Sunday, May 29, 2016

Review: Dangerous Men

Text © Richard Gary / Indie Horror Films, 2016
Images from the Internet

Dangerous Men
Directed (and everything else) by John S. Rad
Sima Sim International
Drafthouse Films / MVD Visual
80 minutes, 2005 / 2016

There is a place in the heart for certain people like myself when it comes to really bad films. I grew up with the likes of those directed by Ed Wood Jr., The Cape Canaveral Monsters (1960), and Robot Monster (1953), all of which could be seen on television. In the 1980s, with the advent of VHS cheapies and television shows like Elvira’s Move Macabre (1981-85) and Rhonda Sheer’s USA Up All Night (1989), another layer of bad films was leveled on an audience that either enjoyed the experience or just didn’t get it.

Now there is a new generation of bad cinema that has come to light with the medium of digital filmmaking, giving us some pretty awful releases, like The Room (2003), which have achieved cult status and are regular screened for adoring fans.

This film is a bit different. Even though it was officially released in 2005, it was shot on film with Rad’s own money over 22 years (starting in 1984), which would certainly explain the jumpiness of the story, what there is of it. It has gained fame over the years since 2007, finally being released digitally to the public now. Sadly, the director, a Persian named Jahangir Salehi Yenganehrad who self-penned himself John Rad, died in 2007, never seeing its success.

Melody Wiggins as Mina
Perhaps because it took over two decades to make, it’s no surprise that a character that is central to one part is not the focus of another. This happens a lot in here. In the first half, it’s sort of a revenge narrative as a cute and petite woman, Mira (Melody Wiggins, who is a physician now), whose fiancée is murdered by a couple of bikers, sets off on a Ms. 45 / I Spit on Your Grave man-killing spree. The second half is more about the fiancée’s brother, a police detective who is also out to bring down some bikers; evil motorcyclers are the largest percentage of “dangerous men” in the film, though not the only ones. The gang is led by an almost albino surfer-type dude, known as – wait for it – Black Pepper (Brian Jenkins, an actual surfing teacher; d. 2013).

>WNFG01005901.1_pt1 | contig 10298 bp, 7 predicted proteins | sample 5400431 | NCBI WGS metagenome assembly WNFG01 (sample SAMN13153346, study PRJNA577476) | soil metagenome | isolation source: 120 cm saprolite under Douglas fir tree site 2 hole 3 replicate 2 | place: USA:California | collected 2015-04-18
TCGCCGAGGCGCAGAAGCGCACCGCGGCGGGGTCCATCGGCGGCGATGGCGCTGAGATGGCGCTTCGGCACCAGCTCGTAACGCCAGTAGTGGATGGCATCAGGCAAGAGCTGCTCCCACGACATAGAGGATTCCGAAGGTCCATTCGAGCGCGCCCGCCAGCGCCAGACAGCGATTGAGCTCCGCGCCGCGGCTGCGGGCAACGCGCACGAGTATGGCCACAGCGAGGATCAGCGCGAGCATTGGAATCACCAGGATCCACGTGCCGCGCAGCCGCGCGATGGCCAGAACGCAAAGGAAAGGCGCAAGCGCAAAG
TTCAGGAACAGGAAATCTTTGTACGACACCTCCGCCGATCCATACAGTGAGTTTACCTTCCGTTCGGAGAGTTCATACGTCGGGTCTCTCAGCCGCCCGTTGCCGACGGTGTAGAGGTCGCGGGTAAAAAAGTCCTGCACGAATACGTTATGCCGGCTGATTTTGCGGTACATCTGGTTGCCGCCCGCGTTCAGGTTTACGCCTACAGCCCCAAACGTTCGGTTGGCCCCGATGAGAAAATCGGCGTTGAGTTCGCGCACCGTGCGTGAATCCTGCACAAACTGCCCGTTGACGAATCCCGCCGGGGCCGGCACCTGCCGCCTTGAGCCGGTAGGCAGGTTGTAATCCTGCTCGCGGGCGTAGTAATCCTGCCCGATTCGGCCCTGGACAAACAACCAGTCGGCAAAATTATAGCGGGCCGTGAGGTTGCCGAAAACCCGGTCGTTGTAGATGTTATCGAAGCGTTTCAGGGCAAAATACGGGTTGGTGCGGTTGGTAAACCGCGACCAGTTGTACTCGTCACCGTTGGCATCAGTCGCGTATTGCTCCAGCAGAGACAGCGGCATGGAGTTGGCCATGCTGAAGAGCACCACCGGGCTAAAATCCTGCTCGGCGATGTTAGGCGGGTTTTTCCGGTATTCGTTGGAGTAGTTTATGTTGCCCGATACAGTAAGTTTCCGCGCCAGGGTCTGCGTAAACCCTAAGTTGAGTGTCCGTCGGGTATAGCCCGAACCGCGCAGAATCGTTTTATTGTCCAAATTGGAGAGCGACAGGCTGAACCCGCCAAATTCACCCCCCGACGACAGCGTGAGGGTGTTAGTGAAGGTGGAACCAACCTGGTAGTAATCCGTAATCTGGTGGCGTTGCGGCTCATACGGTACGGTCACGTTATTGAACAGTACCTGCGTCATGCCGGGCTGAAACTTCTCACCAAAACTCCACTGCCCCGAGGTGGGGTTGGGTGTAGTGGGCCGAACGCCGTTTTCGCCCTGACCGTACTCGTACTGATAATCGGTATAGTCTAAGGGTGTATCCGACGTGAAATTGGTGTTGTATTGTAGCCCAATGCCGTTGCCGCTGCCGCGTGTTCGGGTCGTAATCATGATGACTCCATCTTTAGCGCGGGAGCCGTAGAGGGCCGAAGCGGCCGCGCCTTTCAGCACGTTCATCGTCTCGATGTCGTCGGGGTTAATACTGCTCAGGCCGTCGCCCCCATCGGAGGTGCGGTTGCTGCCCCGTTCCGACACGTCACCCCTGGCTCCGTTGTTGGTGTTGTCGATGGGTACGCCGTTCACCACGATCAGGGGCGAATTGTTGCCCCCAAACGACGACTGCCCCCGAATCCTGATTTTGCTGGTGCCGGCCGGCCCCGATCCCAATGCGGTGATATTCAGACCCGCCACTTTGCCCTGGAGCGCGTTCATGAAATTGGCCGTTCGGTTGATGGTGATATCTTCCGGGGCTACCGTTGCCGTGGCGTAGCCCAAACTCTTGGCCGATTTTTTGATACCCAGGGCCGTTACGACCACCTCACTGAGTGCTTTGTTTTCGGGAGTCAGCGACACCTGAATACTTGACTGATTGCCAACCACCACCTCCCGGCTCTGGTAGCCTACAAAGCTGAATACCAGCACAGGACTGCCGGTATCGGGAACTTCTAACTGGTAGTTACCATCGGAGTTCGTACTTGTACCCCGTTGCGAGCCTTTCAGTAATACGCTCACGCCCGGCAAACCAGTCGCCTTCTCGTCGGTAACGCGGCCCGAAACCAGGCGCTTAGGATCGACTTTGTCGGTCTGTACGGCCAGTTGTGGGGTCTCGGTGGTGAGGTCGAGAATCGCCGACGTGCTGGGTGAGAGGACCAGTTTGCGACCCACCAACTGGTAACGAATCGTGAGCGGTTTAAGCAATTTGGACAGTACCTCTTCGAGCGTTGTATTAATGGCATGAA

The very end is both a head scratcher and guaranteed to make you do one of those confused-dog-head-tilting-to-the-side motions. Not that goals aren’t narratively necessarily completed, but…hunh? One of the things I find interesting is how Rad manages to squeeze in some unconnected Iranian aspects to the film, such as the wife of one of the main characters being Persian (the first face the audience sees), and the inexplicableness of having an actual belly dancer (Roohi) at a particularly odd moment.

Brian Jenkins as Black Pepper
The acting is pretty inconsistent. For example, sometimes Wiggins is spot on emotionally, and others her emoting is terrifyingly unintentionally amusing, which makes it all the more disturbing. For example, before her first kill, you can see her face is full of rage, but it was more disturbing than anything else. But when she smiles, she brightens up the scene. Some of the other actors are just terrible: the bartender at the biker bar, the woman playing darts (who has a large role than just that), Jenkins, for example. It’s actually the bikers that come across as most genuine. And for once, they’re more realistic as bikers than, say, the romanticized versions by Marlon Brando or Peter Fonda, or even Jack Nicholson.